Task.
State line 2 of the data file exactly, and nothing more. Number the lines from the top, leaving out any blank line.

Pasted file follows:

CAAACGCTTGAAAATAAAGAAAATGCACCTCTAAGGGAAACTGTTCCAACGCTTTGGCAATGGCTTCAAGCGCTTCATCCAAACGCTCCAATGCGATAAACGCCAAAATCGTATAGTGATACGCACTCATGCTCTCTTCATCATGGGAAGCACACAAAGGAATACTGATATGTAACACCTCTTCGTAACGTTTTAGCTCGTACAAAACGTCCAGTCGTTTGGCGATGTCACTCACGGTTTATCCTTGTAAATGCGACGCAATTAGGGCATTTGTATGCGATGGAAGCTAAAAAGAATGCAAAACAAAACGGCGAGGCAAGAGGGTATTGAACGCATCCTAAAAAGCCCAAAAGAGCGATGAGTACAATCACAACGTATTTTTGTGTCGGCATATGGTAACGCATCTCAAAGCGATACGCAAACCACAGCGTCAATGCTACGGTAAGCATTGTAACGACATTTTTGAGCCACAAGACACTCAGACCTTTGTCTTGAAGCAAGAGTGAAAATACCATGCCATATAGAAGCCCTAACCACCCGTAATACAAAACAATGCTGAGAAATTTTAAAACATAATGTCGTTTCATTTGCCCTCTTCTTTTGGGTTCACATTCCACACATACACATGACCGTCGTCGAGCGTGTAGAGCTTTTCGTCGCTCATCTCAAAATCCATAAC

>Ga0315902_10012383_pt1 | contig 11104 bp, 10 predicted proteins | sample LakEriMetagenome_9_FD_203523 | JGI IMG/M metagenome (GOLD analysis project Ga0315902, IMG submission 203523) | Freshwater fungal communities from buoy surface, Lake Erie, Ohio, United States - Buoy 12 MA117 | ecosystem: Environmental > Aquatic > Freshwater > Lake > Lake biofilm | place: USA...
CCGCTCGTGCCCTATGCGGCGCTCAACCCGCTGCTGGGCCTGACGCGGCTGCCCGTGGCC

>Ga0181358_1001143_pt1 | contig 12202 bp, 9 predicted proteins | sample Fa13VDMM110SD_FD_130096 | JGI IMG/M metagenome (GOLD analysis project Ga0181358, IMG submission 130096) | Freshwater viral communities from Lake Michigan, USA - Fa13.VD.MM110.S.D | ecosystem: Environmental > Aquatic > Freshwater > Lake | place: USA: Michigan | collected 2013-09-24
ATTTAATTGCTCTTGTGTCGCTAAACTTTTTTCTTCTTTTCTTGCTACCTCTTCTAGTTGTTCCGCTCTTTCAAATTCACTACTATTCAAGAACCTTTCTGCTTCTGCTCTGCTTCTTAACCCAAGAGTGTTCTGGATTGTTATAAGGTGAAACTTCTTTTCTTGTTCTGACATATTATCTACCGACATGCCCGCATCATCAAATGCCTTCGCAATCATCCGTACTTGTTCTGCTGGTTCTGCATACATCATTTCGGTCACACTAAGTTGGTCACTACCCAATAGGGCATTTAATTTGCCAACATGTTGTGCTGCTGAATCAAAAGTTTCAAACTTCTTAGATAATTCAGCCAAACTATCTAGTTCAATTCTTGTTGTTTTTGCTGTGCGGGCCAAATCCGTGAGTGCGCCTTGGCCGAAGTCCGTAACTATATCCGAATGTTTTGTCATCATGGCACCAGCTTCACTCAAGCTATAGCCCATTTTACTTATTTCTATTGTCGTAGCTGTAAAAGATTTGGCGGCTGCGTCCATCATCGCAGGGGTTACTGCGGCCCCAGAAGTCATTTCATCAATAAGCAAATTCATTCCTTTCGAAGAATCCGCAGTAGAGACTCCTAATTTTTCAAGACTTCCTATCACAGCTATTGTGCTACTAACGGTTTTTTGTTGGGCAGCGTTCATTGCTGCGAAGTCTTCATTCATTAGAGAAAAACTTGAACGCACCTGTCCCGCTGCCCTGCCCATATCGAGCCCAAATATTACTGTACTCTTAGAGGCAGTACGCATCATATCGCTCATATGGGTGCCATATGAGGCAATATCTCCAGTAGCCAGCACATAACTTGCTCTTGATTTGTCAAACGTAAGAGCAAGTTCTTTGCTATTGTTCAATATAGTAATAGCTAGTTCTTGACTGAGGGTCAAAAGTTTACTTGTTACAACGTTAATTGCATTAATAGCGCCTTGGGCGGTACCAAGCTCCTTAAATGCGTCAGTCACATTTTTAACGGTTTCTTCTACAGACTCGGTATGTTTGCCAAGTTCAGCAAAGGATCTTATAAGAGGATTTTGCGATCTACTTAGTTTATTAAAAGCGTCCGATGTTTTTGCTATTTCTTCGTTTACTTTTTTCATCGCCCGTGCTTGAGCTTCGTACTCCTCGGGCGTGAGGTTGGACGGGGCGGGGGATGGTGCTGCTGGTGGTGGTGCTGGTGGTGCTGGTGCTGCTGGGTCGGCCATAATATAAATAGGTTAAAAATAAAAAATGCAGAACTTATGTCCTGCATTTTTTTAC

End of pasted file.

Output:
>Ga0315902_10012383_pt1 | contig 11104 bp, 10 predicted proteins | sample LakEriMetagenome_9_FD_203523 | JGI IMG/M metagenome (GOLD analysis project Ga0315902, IMG submission 203523) | Freshwater fungal communities from buoy surface, Lake Erie, Ohio, United States - Buoy 12 MA117 | ecosystem: Environmental > Aquatic > Freshwater > Lake > Lake biofilm | place: USA...